I have a friend who is 6’3,” weighs 265 pounds, and has a black belt in Brazilian jiu-jitsu. Often he can defuse a confrontation merely by his presence. But most of us are smaller, or fatter, or older, or clumsier. We too aspire to be good Samaritans if the need arose. And we would be, if we were allowed to carry an “equalizer.”

Be not afraid of any man
No matter what his size
When danger threatens call on me
And I will equalize.
– 19th century ad for Colt revolvers

This column gives a clear rationale for the personal ownership of weapons, as well as taking personal responsibility for the safety of oneself and one’s dependents. But consider how a parallel argument could be made in the field of international relations.
If you still believe that “violence never settles anything,” read the history of the 20th century. Ask yourself why Nazis do not still control most of Europe, and why Japanese imperialists do not still control most of Asia. Were they stopped by pacifists who appealed to their better natures? Were they stopped by law professors who served them with a writ? Were they stopped by diplomats who tried to talk them to death? Or were they stopped by brave men with Garand rifles and Browning machine guns?
The world does not resemble the upscale neighborhoods where anti-gun activists tend to live and work. They cannot imagine why anyone feels the need for self-defense. They benefit from numerous police patrolling low-crime areas. No, the world resembles the dangerous parts of town, where ordinary people live and work. Whether we admit it or not, the world is a high-crime area where violent gangs vie with one another for control, while searching for the vulnerable to victimize.
Those who live in gated communities and work in upscale offices or university campuses have the luxury of believing that force is an outmoded way of settling disputes. They have the illusion that the police and military are crude Neanderthals who are no longer needed. But we must face a harsher reality. We can no longer afford illusions. As we learned on 9/11, even the most prestigious offices on some of the most exclusive real estate are no longer safe. The whole world is now the dangerous part of town. We must act accordingly if we hope to survive.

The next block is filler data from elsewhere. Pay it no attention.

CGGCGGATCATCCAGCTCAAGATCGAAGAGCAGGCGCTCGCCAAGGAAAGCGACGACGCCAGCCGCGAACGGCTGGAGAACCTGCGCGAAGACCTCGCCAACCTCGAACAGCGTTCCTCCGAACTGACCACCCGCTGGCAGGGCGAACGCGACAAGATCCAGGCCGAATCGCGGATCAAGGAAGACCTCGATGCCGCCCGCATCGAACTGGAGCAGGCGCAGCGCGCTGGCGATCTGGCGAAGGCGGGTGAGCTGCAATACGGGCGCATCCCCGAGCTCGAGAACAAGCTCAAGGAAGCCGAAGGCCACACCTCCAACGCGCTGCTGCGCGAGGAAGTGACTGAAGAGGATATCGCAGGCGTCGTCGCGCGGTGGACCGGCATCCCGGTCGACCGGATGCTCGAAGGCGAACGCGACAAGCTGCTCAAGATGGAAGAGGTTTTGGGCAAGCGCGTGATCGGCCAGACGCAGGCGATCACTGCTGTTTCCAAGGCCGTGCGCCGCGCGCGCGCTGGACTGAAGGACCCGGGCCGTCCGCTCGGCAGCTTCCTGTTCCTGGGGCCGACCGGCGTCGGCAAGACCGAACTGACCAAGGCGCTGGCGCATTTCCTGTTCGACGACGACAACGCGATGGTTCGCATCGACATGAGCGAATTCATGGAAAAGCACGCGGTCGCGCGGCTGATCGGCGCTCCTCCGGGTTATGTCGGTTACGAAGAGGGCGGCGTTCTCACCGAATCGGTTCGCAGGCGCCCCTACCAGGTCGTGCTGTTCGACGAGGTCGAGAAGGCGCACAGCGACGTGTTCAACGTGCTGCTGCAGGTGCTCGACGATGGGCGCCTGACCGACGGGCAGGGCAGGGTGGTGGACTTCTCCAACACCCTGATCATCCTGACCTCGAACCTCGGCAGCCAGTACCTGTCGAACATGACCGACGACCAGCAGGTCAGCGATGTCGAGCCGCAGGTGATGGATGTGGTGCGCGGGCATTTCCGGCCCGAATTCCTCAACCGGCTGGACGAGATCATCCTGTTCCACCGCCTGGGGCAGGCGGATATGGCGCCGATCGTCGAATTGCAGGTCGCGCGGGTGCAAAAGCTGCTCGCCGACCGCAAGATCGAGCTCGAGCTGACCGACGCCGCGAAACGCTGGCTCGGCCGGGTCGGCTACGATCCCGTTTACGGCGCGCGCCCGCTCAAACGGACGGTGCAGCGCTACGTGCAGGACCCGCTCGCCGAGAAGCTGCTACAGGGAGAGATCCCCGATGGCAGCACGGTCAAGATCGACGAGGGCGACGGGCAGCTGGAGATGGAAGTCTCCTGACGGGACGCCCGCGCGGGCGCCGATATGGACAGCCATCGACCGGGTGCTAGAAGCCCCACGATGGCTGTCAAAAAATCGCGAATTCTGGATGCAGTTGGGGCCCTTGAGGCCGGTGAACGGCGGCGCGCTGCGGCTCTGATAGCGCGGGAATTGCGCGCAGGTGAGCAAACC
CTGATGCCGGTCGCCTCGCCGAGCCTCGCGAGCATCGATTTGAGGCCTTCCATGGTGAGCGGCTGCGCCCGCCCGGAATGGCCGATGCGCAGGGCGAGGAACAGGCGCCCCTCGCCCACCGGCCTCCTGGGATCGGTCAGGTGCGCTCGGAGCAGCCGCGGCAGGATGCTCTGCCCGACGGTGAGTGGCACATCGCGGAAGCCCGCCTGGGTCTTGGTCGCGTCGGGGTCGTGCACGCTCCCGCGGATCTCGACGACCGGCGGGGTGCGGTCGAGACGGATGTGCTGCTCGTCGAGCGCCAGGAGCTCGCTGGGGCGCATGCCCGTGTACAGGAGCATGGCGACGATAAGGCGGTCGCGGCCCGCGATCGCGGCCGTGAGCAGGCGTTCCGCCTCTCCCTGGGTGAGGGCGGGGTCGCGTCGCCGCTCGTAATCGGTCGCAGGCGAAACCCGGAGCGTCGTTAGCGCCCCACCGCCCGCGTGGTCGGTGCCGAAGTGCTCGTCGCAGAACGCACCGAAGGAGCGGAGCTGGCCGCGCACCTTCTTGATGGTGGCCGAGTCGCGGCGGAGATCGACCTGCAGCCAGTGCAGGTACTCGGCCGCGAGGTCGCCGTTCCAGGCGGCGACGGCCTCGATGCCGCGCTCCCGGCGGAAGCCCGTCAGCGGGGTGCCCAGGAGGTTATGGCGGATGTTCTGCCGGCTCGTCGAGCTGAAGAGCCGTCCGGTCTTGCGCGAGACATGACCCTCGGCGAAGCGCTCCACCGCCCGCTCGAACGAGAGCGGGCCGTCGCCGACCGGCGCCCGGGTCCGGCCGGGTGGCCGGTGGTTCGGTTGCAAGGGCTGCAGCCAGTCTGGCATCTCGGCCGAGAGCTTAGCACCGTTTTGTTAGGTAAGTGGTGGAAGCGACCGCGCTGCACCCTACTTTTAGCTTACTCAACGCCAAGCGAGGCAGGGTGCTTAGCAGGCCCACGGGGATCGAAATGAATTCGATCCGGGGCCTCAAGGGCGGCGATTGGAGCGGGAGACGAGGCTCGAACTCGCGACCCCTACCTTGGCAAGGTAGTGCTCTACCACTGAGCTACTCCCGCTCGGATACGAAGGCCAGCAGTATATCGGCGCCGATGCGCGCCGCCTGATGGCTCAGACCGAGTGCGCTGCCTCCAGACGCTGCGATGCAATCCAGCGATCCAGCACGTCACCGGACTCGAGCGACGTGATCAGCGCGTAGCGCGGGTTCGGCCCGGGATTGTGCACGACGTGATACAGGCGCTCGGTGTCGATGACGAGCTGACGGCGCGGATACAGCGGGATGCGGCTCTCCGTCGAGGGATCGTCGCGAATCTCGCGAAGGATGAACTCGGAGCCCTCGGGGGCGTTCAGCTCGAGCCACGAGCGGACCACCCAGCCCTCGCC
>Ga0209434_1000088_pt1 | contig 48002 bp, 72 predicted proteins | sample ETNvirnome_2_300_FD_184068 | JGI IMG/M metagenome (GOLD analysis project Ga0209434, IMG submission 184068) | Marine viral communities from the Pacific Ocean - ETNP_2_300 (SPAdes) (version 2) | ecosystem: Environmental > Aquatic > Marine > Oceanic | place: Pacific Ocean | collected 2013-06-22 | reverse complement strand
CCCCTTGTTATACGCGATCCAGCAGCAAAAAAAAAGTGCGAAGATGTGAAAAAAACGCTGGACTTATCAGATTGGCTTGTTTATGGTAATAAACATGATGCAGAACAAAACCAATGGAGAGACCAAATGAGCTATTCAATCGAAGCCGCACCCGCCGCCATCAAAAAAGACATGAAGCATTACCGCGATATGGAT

Now consider which political party better understands these realities. Consider how many times the Democratic candidates have used the terms “Islamo-fascists” or “Muslim extremists” or even the word “terrorism.” I may have missed it, but in all the debates, I have heard these terms used only by some of the Republican candidates, but not once by a Democratic candidate. And consider which candidates have mentioned, even once, strengthening our armed forces to meet the ongoing danger.
The statement “The Second Amendment is essential” applies just as much to world events as it does to personal life. Recall what Jeff Cooper taught us:

Unarmed men, and unarmed nations, can only flee from evil. And evil is not overcome by fleeing from it.

Before you vote, ask yourself which candidate and which party you would trust with this crucial responsibility – for you, your family, your nation, and your civilization. Our future depends on your answer.
In the figure at the top of this column, the image on the left represents the thinking of Hillary Clinton, who has enjoyed the protection of armed Secret Service agents for decades, supplied at your expense, but who nevertheless wants to disarm you. She calls the 5 million members of the National Rifle Association “enemies.” She expresses admiration for Australian-style gun confiscation. She condemns as “terrible” the Supreme Court decision upholding an individual right to firearms.
The image on the right represents the thinking of Donald Trump, who could afford all the bodyguards he wanted, but who went to the trouble of obtaining his own carry permit. As the caption says, choose one. But if you don’t choose, the choice will be made for you – and it will surely be the one on the left.

Freedom is never an achieved state. Like electricity, we’ve got to keep generating it, or the lights go out.
Wayne LaPierre